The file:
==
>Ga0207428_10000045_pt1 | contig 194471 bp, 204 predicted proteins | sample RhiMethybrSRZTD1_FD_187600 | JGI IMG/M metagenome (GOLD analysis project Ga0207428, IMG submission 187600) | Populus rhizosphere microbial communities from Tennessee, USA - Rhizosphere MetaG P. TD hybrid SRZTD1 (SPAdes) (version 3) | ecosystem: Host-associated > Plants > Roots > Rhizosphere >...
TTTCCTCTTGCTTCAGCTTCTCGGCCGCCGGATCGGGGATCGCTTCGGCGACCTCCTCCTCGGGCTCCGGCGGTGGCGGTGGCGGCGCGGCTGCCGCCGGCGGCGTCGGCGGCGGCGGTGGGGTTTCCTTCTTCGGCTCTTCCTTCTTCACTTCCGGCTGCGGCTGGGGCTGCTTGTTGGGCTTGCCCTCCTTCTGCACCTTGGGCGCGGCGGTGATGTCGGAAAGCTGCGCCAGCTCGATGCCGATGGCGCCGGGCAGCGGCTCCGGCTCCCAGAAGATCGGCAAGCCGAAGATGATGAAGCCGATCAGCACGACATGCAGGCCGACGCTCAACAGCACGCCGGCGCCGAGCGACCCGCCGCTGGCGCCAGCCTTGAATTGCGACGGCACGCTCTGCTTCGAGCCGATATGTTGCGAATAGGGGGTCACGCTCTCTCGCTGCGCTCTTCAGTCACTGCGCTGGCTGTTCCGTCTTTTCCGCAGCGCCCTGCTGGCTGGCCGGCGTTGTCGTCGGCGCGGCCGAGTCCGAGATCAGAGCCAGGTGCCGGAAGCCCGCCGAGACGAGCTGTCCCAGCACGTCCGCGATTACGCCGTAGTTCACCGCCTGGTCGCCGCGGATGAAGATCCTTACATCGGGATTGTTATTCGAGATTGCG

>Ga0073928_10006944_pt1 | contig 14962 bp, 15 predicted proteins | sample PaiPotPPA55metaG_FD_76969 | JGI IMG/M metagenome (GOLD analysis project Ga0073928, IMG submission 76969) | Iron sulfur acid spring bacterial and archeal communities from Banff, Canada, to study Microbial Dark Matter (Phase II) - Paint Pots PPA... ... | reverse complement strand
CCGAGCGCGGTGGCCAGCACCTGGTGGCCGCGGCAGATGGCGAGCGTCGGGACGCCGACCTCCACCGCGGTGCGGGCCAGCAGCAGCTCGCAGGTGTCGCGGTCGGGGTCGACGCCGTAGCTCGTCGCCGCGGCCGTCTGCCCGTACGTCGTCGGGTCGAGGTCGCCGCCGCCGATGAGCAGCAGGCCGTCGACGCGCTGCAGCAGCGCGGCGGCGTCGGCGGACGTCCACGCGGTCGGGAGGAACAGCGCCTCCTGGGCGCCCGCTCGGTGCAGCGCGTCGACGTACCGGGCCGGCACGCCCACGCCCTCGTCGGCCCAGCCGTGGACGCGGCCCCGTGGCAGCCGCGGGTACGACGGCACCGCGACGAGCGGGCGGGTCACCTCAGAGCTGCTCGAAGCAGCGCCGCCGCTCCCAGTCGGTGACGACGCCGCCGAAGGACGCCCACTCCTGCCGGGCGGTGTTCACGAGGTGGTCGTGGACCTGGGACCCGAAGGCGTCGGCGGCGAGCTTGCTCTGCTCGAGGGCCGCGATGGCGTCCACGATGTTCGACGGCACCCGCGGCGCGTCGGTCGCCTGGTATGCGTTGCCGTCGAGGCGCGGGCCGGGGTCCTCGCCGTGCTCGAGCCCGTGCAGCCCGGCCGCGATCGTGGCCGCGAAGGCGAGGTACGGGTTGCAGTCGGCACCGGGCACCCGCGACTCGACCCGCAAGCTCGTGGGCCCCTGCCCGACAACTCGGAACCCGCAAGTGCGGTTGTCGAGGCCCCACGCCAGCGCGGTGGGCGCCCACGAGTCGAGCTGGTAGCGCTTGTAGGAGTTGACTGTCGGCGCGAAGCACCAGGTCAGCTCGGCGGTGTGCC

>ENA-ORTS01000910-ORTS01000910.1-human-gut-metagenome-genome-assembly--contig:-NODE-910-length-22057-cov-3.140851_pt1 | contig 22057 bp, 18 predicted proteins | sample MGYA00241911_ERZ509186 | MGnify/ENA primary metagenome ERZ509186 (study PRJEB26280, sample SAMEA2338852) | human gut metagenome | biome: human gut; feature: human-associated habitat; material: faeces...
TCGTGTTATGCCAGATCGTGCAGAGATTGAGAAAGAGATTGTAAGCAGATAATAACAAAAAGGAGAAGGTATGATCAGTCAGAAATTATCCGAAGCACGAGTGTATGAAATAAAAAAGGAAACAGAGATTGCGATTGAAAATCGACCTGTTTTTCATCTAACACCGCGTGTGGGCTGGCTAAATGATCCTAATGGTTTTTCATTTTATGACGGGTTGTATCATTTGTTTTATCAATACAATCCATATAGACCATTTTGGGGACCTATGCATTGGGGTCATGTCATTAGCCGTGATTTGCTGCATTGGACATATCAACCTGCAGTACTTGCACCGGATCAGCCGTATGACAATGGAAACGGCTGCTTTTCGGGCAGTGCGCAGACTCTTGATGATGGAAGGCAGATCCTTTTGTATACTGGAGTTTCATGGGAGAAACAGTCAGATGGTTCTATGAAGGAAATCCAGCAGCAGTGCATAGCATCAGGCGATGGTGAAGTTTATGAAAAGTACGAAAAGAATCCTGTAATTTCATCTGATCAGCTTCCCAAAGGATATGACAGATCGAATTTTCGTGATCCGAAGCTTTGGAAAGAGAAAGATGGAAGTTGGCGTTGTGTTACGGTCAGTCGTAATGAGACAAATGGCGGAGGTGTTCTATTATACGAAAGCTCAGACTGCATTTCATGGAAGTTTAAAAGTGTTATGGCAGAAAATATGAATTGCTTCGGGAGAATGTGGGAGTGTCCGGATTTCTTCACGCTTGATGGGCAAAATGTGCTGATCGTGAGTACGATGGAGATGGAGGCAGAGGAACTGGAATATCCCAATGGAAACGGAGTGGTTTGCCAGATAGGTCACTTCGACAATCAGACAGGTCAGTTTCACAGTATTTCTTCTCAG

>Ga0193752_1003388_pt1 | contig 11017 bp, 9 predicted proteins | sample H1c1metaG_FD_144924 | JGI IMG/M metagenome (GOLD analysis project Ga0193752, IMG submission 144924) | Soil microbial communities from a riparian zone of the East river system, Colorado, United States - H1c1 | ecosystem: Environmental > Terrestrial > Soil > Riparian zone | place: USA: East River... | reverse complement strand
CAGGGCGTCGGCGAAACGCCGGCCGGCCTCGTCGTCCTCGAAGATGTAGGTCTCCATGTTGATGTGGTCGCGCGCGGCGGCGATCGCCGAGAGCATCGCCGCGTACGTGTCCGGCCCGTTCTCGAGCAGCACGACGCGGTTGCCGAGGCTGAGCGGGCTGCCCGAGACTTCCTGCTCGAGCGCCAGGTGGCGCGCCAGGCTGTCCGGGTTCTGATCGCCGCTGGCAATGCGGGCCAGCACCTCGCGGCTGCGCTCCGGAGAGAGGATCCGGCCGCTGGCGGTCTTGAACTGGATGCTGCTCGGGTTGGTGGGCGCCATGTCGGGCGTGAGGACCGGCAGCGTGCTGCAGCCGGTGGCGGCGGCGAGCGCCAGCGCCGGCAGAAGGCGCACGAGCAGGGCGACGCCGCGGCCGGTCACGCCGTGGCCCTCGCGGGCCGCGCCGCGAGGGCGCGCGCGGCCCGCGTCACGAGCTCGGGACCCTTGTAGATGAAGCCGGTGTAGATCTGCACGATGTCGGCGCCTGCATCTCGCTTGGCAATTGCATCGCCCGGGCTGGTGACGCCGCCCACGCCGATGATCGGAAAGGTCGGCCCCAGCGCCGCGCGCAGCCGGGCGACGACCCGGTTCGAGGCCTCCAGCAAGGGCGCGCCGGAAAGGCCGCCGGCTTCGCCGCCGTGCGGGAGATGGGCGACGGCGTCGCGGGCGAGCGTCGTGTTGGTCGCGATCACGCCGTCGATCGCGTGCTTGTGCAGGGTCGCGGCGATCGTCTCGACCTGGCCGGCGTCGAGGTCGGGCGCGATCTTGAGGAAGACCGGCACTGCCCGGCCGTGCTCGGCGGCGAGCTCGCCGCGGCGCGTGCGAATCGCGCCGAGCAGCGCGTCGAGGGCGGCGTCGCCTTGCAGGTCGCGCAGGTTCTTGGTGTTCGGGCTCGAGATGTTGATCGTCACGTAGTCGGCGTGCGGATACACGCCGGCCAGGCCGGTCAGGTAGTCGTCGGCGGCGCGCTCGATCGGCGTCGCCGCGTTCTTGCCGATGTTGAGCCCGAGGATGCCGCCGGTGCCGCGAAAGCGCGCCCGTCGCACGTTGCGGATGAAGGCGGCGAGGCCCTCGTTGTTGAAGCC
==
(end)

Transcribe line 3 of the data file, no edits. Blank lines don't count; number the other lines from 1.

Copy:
>Ga0073928_10006944_pt1 | contig 14962 bp, 15 predicted proteins | sample PaiPotPPA55metaG_FD_76969 | JGI IMG/M metagenome (GOLD analysis project Ga0073928, IMG submission 76969) | Iron sulfur acid spring bacterial and archeal communities from Banff, Canada, to study Microbial Dark Matter (Phase II) - Paint Pots PPA... ... | reverse complement strand